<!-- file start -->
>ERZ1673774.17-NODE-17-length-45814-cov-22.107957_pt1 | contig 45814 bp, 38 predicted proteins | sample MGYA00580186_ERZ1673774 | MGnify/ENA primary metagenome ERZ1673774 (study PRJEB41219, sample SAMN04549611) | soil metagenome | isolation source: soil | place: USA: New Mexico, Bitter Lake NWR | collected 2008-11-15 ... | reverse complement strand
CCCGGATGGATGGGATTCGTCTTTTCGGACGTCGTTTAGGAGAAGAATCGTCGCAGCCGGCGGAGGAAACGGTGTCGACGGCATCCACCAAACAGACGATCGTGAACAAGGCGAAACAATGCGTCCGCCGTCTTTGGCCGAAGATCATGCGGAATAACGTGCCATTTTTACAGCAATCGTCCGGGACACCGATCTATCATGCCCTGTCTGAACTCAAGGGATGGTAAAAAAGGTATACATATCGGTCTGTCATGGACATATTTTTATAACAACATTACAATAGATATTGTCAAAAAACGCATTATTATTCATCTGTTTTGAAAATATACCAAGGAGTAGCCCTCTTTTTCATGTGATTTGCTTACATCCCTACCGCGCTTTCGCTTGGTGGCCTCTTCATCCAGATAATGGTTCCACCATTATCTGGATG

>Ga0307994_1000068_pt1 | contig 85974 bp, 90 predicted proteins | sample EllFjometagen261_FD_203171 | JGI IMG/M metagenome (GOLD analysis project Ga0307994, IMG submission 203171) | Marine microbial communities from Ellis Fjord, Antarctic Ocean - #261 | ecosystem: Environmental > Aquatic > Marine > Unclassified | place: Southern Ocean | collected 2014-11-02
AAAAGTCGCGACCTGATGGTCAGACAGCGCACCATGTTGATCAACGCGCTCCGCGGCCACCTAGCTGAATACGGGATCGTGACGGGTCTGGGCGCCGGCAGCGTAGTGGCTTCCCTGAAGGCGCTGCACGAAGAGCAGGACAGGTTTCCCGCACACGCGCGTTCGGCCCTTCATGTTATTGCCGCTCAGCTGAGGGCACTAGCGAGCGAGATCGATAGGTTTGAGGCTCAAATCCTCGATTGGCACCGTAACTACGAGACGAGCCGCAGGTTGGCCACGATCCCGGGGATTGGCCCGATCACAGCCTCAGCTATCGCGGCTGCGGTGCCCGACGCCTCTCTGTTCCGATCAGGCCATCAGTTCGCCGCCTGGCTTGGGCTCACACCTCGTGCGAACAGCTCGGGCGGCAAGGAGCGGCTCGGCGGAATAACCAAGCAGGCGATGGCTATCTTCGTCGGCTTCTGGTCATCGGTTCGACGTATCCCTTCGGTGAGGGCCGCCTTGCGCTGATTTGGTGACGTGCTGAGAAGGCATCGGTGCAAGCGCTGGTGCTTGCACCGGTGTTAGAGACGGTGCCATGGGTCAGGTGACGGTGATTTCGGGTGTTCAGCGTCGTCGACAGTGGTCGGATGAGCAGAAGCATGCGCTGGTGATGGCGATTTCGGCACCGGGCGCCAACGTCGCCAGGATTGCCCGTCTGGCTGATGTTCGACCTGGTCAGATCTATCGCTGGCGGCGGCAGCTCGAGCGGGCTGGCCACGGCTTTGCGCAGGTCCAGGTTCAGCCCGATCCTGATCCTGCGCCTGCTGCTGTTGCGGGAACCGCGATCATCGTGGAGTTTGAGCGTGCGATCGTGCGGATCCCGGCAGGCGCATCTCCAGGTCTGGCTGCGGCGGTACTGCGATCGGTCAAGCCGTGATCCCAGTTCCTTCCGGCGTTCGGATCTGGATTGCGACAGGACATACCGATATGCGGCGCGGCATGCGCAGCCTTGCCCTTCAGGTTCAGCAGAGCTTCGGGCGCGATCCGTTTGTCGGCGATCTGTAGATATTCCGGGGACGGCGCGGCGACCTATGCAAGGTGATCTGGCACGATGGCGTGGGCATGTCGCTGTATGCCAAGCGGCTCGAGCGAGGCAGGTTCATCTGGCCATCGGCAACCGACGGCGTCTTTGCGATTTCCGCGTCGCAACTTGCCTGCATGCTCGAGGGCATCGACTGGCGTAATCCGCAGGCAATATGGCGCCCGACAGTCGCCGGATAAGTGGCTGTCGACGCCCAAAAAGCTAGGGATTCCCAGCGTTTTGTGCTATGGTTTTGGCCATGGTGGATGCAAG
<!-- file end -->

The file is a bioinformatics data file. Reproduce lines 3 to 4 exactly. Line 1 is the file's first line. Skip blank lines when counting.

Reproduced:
>Ga0307994_1000068_pt1 | contig 85974 bp, 90 predicted proteins | sample EllFjometagen261_FD_203171 | JGI IMG/M metagenome (GOLD analysis project Ga0307994, IMG submission 203171) | Marine microbial communities from Ellis Fjord, Antarctic Ocean - #261 | ecosystem: Environmental > Aquatic > Marine > Unclassified | place: Southern Ocean | collected 2014-11-02
AAAAGTCGCGACCTGATGGTCAGACAGCGCACCATGTTGATCAACGCGCTCCGCGGCCACCTAGCTGAATACGGGATCGTGACGGGTCTGGGCGCCGGCAGCGTAGTGGCTTCCCTGAAGGCGCTGCACGAAGAGCAGGACAGGTTTCCCGCACACGCGCGTTCGGCCCTTCATGTTATTGCCGCTCAGCTGAGGGCACTAGCGAGCGAGATCGATAGGTTTGAGGCTCAAATCCTCGATTGGCACCGTAACTACGAGACGAGCCGCAGGTTGGCCACGATCCCGGGGATTGGCCCGATCACAGCCTCAGCTATCGCGGCTGCGGTGCCCGACGCCTCTCTGTTCCGATCAGGCCATCAGTTCGCCGCCTGGCTTGGGCTCACACCTCGTGCGAACAGCTCGGGCGGCAAGGAGCGGCTCGGCGGAATAACCAAGCAGGCGATGGCTATCTTCGTCGGCTTCTGGTCATCGGTTCGACGTATCCCTTCGGTGAGGGCCGCCTTGCGCTGATTTGGTGACGTGCTGAGAAGGCATCGGTGCAAGCGCTGGTGCTTGCACCGGTGTTAGAGACGGTGCCATGGGTCAGGTGACGGTGATTTCGGGTGTTCAGCGTCGTCGACAGTGGTCGGATGAGCAGAAGCATGCGCTGGTGATGGCGATTTCGGCACCGGGCGCCAACGTCGCCAGGATTGCCCGTCTGGCTGATGTTCGACCTGGTCAGATCTATCGCTGGCGGCGGCAGCTCGAGCGGGCTGGCCACGGCTTTGCGCAGGTCCAGGTTCAGCCCGATCCTGATCCTGCGCCTGCTGCTGTTGCGGGAACCGCGATCATCGTGGAGTTTGAGCGTGCGATCGTGCGGATCCCGGCAGGCGCATCTCCAGGTCTGGCTGCGGCGGTACTGCGATCGGTCAAGCCGTGATCCCAGTTCCTTCCGGCGTTCGGATCTGGATTGCGACAGGACATACCGATATGCGGCGCGGCATGCGCAGCCTTGCCCTTCAGGTTCAGCAGAGCTTCGGGCGCGATCCGTTTGTCGGCGATCTGTAGATATTCCGGGGACGGCGCGGCGACCTATGCAAGGTGATCTGGCACGATGGCGTGGGCATGTCGCTGTATGCCAAGCGGCTCGAGCGAGGCAGGTTCATCTGGCCATCGGCAACCGACGGCGTCTTTGCGATTTCCGCGTCGCAACTTGCCTGCATGCTCGAGGGCATCGACTGGCGTAATCCGCAGGCAATATGGCGCCCGACAGTCGCCGGATAAGTGGCTGTCGACGCCCAAAAAGCTAGGGATTCCCAGCGTTTTGTGCTATGGTTTTGGCCATGGTGGATGCAAG